Suddenly a widower and a single father to an infant, Luzzi saw life turned upside down by this new unexpected reality, one of intense grief and loneliness.

  Popular parenting expert Dr. Laura Markham, whose latest book is Peaceful Parents, Happy Siblings, has garnered a loyal readership around the world, thanks to her simple, insightful approach that values the emotional bond between parent and child.

As any parent of more than one child knows, though, it’s challenging for even the most engaged parent to maintain harmony and a strong connection when competition, tempers, and irritation run high.

  When you enlist in the United States military, you don’t just sign up for duty; you also commit your loved ones to lives of service all their own. No one knows this better than Elaine Brye, an “Army brat” turned military wife and the mother of four officers—one each in the Army, Navy, Air Force, and Marine Corps.

For more than a decade she’s endured countless teary goodbyes, empty chairs at Thanksgiving dinners, and sleepless hours waiting for phone calls in the night. She’s navigated the complicated tangle of emotions—pride, worry, fear, hope, and deep, enduring love—that are part and parcel of life as a military mother.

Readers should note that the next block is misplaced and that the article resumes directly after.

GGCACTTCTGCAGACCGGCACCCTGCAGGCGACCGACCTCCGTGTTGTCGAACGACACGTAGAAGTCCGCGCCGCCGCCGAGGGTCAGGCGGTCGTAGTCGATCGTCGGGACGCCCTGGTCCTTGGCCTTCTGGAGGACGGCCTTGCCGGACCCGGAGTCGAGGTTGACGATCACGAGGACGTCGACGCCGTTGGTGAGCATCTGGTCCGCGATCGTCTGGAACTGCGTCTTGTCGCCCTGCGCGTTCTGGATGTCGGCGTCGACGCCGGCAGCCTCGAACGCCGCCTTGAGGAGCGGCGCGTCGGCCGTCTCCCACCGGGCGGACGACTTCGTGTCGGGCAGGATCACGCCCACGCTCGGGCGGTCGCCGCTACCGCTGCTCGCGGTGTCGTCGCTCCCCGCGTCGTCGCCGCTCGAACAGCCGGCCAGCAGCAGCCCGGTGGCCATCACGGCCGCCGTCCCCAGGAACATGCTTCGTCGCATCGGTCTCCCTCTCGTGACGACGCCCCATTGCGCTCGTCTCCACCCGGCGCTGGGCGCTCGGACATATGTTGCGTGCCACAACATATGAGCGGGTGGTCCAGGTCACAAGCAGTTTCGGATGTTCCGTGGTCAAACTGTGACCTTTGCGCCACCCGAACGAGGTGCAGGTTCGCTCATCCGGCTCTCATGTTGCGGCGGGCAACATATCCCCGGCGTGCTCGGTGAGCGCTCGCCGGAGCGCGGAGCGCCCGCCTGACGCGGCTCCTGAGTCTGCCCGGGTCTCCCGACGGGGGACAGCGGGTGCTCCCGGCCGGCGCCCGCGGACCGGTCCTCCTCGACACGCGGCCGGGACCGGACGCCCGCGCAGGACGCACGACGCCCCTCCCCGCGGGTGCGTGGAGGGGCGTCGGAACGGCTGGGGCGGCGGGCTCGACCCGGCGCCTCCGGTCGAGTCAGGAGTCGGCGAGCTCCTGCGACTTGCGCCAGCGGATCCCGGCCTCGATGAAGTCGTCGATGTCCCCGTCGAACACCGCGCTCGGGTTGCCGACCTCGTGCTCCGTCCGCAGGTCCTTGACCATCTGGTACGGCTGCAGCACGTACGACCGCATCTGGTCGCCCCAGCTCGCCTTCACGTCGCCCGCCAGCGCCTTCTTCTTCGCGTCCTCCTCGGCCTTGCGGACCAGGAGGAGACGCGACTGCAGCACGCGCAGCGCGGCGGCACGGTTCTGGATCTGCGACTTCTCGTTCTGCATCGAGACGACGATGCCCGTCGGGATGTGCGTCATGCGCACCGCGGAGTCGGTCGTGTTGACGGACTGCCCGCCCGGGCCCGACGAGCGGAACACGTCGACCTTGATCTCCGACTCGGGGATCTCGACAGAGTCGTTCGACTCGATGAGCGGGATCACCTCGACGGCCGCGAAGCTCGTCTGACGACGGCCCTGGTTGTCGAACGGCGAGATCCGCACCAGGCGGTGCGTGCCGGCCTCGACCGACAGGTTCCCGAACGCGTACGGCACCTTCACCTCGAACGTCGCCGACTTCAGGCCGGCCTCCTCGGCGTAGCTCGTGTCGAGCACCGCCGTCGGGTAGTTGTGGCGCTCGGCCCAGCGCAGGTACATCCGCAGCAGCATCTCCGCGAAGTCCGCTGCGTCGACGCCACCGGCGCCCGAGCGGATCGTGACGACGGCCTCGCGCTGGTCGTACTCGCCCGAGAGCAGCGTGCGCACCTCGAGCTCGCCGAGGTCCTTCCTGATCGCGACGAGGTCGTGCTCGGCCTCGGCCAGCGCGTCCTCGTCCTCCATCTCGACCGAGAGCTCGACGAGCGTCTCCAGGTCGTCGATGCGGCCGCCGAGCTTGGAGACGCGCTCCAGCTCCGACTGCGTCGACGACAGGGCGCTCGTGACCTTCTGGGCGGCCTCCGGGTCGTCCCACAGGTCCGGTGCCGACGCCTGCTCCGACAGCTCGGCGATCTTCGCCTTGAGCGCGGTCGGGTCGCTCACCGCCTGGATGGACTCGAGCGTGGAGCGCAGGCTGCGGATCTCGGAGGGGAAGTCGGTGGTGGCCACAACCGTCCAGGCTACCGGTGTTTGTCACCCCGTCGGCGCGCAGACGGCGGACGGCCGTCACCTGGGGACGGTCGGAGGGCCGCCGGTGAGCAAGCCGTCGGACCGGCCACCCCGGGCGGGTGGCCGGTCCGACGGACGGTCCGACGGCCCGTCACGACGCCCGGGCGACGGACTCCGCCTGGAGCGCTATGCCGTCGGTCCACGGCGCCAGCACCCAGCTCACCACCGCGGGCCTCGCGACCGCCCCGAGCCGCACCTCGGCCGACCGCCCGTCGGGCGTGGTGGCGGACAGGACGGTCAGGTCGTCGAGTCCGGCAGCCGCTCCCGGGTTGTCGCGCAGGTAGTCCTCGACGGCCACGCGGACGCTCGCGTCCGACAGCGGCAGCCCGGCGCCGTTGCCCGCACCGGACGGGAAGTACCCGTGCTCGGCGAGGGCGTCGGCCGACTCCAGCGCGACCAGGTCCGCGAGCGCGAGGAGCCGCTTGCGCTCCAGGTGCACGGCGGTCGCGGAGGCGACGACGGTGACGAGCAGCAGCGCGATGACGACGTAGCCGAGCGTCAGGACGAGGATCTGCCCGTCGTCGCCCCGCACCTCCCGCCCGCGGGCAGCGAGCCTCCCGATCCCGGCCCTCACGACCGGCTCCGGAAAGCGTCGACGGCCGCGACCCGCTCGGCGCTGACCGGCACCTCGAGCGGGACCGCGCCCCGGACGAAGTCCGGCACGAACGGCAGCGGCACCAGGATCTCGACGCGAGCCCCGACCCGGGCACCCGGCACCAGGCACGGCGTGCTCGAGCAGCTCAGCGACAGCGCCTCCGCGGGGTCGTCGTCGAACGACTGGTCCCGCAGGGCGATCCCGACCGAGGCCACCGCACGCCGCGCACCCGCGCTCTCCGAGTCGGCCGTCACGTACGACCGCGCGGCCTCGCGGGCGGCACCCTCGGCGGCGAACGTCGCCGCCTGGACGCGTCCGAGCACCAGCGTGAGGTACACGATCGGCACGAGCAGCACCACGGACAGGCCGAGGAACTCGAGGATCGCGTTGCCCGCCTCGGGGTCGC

Professor Elizabeth Alexander is a poet, essayist, playwright and teacher. She was recently named a Chancellor of the Academy of American Poets, as well as the inaugural Frederick Iseman Professor of Poetry at Yale University. In 2009, she composed and delivered “Praise Song for the Day” for the inauguration of President Barack Obama.

In her memoir, The Light of the World, she finds herself at an existential crossroads after the sudden death of her husband. She tells a love story that is, itself, a story of loss. She reflects on the beauty of her married life, the trauma resulting from her husband’s death, and the solace found in caring for her two sons.